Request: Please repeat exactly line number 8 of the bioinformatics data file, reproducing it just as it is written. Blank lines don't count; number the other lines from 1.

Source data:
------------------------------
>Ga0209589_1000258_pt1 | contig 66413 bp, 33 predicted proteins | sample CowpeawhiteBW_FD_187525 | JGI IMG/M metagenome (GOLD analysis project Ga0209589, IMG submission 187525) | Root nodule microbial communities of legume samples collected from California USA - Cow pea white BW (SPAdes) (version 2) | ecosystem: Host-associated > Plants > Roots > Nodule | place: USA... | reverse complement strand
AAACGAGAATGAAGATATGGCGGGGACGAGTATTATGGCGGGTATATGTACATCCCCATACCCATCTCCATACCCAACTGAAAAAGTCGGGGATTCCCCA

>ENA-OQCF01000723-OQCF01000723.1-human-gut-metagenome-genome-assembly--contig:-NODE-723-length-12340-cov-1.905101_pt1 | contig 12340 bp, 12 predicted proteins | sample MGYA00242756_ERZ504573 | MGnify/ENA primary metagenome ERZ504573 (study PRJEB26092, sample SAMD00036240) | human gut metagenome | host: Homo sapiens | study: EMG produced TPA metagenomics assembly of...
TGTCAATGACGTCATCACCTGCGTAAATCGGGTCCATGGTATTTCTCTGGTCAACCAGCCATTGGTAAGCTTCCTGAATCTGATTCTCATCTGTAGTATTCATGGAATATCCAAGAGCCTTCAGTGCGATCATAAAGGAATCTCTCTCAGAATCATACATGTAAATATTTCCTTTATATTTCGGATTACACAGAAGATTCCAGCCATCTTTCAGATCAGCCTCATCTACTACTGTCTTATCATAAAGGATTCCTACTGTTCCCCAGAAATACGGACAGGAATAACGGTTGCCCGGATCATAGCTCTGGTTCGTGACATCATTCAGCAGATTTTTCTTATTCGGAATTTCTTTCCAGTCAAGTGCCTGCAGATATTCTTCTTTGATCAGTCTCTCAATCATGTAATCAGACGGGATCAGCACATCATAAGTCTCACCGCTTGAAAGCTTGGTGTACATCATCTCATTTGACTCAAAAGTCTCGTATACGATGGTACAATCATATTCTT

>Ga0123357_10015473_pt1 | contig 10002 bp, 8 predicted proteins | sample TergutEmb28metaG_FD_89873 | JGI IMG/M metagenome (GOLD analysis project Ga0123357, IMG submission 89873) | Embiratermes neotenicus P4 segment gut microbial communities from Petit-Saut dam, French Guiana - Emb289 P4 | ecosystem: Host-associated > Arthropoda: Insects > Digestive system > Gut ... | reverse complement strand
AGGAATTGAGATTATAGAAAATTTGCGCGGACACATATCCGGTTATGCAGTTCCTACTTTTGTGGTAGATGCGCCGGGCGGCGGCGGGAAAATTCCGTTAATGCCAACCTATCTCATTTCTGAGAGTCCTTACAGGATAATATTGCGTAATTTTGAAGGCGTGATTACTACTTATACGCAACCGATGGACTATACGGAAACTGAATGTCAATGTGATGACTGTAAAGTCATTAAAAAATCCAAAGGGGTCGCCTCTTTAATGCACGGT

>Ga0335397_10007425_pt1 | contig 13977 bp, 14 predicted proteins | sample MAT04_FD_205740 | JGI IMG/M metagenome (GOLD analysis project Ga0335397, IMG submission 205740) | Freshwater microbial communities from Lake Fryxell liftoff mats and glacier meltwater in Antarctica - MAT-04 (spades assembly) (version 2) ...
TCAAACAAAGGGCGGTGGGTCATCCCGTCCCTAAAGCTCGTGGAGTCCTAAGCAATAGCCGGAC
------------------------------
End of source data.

TCAAACAAAGGGCGGTGGGTCATCCCGTCCCTAAAGCTCGTGGAGTCCTAAGCAATAGCCGGAC